Kansas City Chiefs NFL

Larry Johnson: Wasted Talent Or Opportunity?


The Kansas City Chiefs took a gamble on a one-year wonder in 2002 when they signed Penn State RB Larry Johnson.

That season while in college he set the nation on fire with 2,000+ yards and 20 TD’s but once he got into the league the same success was hard to come by– at first.

The Chiefs already had All Pro Priest Holmes on the roster so the addition of Johnson was just an insurance policy in case Holmes suffered another injury. Johnson waited his time and when Holmes did go down in 2005 Johnson took the NFL by storm.

For two years he was the best back in the league. His 2005 and 2006 season were outstanding as he rushed for 1,750 and 1,789 respectively while adding another 40 TD’s both on the ground and receiving. Holmes days were numbered in Kansas City as the Chiefs now had their back for what they hope would be the next 10 years but life in the NFL doesn’t always goes as planned.

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The Chiefs signed their new face of the franchise to a mega-deal in 2007 for 6-years and $45 million with $19 million being guaranteed. Needless to say he was rewarded well. But once the inked was dry on that paper so was his career.

Johnson never played a full season again in the NFL and his highest total after the contract was for 874 yards. Injures and inconsistency played a huge role in his demise while some tend to think his ego got so inflated that he lost focus on what made him special in the first place.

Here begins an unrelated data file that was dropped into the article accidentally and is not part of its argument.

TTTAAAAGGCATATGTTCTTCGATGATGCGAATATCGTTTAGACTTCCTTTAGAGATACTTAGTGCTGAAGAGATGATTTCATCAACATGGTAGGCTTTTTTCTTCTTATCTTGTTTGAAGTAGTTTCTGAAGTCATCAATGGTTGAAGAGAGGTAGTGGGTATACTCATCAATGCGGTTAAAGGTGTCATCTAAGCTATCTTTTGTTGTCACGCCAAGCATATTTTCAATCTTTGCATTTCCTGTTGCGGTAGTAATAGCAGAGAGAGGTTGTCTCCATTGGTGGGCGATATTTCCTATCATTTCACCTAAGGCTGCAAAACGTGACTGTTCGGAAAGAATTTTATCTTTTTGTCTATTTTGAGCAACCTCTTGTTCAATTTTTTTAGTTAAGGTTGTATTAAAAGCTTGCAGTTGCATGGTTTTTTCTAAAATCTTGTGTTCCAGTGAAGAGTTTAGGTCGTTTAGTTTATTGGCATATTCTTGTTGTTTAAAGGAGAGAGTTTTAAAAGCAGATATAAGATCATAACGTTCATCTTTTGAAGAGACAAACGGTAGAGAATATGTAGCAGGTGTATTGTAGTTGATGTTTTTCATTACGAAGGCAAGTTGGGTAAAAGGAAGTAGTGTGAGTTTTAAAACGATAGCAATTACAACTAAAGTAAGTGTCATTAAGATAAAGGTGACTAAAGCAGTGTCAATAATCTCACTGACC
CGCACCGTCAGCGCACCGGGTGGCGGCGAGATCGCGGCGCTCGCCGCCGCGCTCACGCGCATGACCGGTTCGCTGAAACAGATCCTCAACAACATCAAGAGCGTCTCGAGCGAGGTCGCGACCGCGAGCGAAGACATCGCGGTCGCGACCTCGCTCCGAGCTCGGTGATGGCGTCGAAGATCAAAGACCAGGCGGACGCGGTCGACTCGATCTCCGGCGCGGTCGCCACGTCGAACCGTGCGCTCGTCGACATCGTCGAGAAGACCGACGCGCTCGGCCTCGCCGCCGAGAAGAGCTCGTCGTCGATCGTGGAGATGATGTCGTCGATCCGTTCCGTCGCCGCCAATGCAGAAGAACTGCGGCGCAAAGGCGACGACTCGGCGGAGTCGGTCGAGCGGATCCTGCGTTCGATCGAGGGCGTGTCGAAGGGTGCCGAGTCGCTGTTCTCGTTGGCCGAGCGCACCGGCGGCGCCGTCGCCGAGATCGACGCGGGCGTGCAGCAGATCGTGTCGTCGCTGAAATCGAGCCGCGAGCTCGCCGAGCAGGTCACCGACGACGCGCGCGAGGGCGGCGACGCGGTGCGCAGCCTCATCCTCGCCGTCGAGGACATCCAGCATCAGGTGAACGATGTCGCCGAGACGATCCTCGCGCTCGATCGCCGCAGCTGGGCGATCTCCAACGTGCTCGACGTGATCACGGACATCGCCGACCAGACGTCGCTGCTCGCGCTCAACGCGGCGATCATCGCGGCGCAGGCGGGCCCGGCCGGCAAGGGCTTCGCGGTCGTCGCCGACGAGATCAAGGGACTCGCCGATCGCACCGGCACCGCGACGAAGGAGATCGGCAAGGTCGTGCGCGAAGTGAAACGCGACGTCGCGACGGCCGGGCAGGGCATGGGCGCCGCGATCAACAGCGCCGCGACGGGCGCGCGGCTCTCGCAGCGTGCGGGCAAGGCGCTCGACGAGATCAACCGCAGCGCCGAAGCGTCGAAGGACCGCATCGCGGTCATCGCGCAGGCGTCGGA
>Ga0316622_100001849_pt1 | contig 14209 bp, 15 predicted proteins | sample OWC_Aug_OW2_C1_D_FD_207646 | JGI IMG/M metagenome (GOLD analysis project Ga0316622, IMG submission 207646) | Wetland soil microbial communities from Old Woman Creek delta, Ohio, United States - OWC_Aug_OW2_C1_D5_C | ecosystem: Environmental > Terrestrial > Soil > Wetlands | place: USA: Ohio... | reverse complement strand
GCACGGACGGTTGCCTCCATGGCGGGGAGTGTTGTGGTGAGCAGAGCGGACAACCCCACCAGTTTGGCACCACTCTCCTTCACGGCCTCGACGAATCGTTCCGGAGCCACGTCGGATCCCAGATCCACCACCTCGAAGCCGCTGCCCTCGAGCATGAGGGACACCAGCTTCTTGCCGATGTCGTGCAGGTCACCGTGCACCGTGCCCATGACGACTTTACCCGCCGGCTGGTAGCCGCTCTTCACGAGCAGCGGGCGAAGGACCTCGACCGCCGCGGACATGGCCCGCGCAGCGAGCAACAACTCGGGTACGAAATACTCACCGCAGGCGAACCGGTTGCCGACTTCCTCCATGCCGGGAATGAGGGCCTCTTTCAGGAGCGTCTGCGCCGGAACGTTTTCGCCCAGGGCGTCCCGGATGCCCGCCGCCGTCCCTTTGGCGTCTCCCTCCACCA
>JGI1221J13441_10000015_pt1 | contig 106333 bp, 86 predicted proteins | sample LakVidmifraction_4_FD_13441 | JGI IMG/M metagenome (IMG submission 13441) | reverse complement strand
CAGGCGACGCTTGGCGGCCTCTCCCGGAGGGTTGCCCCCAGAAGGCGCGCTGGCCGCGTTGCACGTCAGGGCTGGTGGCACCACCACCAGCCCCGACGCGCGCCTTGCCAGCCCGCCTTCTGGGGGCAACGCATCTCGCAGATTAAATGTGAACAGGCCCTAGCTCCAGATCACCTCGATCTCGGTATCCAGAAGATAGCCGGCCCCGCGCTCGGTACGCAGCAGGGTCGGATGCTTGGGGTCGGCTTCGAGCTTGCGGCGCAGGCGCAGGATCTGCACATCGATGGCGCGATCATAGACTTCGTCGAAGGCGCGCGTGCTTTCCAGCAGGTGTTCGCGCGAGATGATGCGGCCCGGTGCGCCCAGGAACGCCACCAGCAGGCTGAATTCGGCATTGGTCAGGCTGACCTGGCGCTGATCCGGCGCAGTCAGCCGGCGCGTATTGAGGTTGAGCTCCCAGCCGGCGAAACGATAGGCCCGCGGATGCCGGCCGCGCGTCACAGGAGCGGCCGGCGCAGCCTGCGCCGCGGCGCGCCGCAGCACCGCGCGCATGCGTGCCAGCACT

After the Chiefs finally waived him in 2009 due to too many on-field and off-field issues he signed with the Cincinnati Bengals but was delegated to bench duties.

In 2010 he signed a three-year deal with the Washington Redskins in hopes to revive his career, but that lasted all of two games and five carries. He gave it one more shot in 2011 when he signed with the Miami Dolphins but didn’t make it out of training camp.

Looking over his career no one can truly say when and where it all went wrong for Johnson but at a closer look you can see a slight pattern. In college it was average (season), average, average, then boom (explosion). It was the same with the pros. Average, average, the boom (explosion) but after that explosive (contract) year he went back to being himself.

Did he overachieve? Did injuries and an oversize ego ruin him? Maybe it was a combination of both that was his downfall but I do know watching him play for those two seasons was special.

Image if we were robbed of the greatness of Barry Sanders, Walter Payton or Emmitt Smith for only two seasons instead of the longevity they had throughout their careers. That’s how I feel about Johnson– we were robbed.

Or maybe we were just fooled.


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Robert D. Cobb
Founder, Publisher and CEO of INSCMagazine. Works have appeared and featured in places such as Forbes, Huffington Post, ESPN and NBC Sports to name a few. Follow me on Twitter at @RobCobb_INSC, email me at [email protected]